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Prenatal smoke exposure and age at Menarche

Institution: Sequoia Foundation
Investigator(s): Gayle Windham, Ph.D.
Award Cycle: 2002 (Cycle 11) Grant #: 11RT-0173 Award: $129,090
Subject Area: Epidemiology
Award Type: Research Project Awards
Abstracts

Initial Award Abstract
This study will examine whether a mother’s smoking during pregnancy affects puberty in her daughter. The marker of puberty that we will use is the age at which the daughter starts menstruating (e.g. age at menarche). Scientific evidence has been accumulating that events during pregnancy, when the baby is developing, can have later effects on health conditions that do not appear until childhood or even adulthood. Recently, there has been much concern that puberty is starting earlier than previously thought among American children, and that this might be due to modern day exposures. Cigarette smoke contains hundreds of chemicals, including some shown to harm reproduction in animals. Smoking is also known to have damaging effects on the development of a baby, causing problems such as low birth weight. Although there is little data addressing potential effects of smoke exposure on puberty, we have been conducting a study that suggests an earlier age at menarche among daughters of smokers. We found these associations to be stronger among children of a race other than White. In general, onset of menarche has been observed to occur at an earlier age among Blacks than Whites. The proposed investigation will make use of data already collected in a large-scale study with a 30-year follow-up, in order to quantify the effect of maternal smoking on early age at menarche, by race.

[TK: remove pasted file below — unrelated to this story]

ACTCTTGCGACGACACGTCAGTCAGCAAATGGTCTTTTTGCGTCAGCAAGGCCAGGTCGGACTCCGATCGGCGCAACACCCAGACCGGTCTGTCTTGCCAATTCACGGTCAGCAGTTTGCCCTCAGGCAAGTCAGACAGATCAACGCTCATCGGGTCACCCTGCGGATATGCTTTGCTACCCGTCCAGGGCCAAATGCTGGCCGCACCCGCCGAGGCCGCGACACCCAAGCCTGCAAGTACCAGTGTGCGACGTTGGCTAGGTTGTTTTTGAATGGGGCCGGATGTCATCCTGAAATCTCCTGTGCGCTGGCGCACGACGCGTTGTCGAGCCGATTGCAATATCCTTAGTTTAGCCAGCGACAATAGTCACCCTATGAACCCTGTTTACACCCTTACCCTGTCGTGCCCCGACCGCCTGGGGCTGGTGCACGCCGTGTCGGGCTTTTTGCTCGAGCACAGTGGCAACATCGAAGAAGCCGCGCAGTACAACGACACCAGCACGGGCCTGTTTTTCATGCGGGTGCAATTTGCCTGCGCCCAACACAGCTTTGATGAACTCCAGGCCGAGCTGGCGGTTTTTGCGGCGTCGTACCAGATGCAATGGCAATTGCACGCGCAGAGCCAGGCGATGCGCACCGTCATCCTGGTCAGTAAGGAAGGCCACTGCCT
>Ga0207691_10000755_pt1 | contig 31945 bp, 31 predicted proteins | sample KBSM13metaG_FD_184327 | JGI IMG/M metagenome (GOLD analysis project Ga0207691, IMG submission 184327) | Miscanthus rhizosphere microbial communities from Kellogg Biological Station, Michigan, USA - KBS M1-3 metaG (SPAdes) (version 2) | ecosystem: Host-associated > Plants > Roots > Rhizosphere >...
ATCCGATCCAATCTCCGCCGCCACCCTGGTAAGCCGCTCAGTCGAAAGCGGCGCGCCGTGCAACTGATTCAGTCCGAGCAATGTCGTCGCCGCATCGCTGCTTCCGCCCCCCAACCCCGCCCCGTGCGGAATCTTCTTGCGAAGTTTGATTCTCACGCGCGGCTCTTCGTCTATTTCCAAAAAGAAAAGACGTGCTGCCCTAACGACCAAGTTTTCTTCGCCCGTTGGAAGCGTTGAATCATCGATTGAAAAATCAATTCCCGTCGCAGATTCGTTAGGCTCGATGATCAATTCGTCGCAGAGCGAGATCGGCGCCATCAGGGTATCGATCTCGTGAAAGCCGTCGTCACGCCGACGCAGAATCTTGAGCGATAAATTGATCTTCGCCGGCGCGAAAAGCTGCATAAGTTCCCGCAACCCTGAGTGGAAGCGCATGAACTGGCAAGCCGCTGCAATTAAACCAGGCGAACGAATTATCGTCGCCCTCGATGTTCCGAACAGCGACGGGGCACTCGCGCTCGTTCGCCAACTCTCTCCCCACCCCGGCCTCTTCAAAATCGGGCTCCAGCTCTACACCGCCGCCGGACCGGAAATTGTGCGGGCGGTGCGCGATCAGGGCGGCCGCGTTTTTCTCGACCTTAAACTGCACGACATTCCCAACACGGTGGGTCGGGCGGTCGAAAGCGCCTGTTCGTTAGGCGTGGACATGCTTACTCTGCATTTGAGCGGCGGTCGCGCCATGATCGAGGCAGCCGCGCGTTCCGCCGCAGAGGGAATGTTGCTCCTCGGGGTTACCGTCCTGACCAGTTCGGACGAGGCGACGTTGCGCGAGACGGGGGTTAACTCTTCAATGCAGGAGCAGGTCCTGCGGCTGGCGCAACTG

The data to be analyzed are from the Collaborative Perinatal Project (CPP), a study of over 50,000 pregnant women and their children, conducted in 12 medical centers throughout the United States. Pregnant women were recruited from 1959-1965, their pregnancy outcomes were recorded, and their children were followed for up to 8 years for various health endpoints. Two investigators independently extended the follow-up of sub-sets of the children into adulthood, asking their age at menarche. By combining these two groups, we will have information on 1560 girls born into the CPP. Interviews with their mothers during pregnancy asked about a variety of lifestyle factors, including smoking history. Factors that might bias an apparent effect of smoking on age at menarche are available from the pregnancy interviews and the later childhood exams and interviews. Age at menarche was asked of the daughters as part of the follow-up interview when they were young adults. The mean age at menarche will be calculated, as well as classifying it as “early” (<12) and “late” (>13) ages. These will be compared by amount smoked by the pregnant mother, controlling for related factors. The sub-sets followed include a high proportion of non-Whites (primarily Blacks) so we will be able to examine whether any associations found differ by race, as our earlier work indicated. We will also examine this question by combining this newer data with our previous data.

Given the depth and quality of the data set to be examined, this analysis should yield valuable information about an area deserving further investigation, namely the effects of smoke exposure early in fetal development on later maturation, in a very cost-effective manner. This study will expand our knowledge of the reproductive process and of the effects of smoke exposure during pregnancy on the offspring and their later health. It will also provide guidance for designing future studies of this important issue.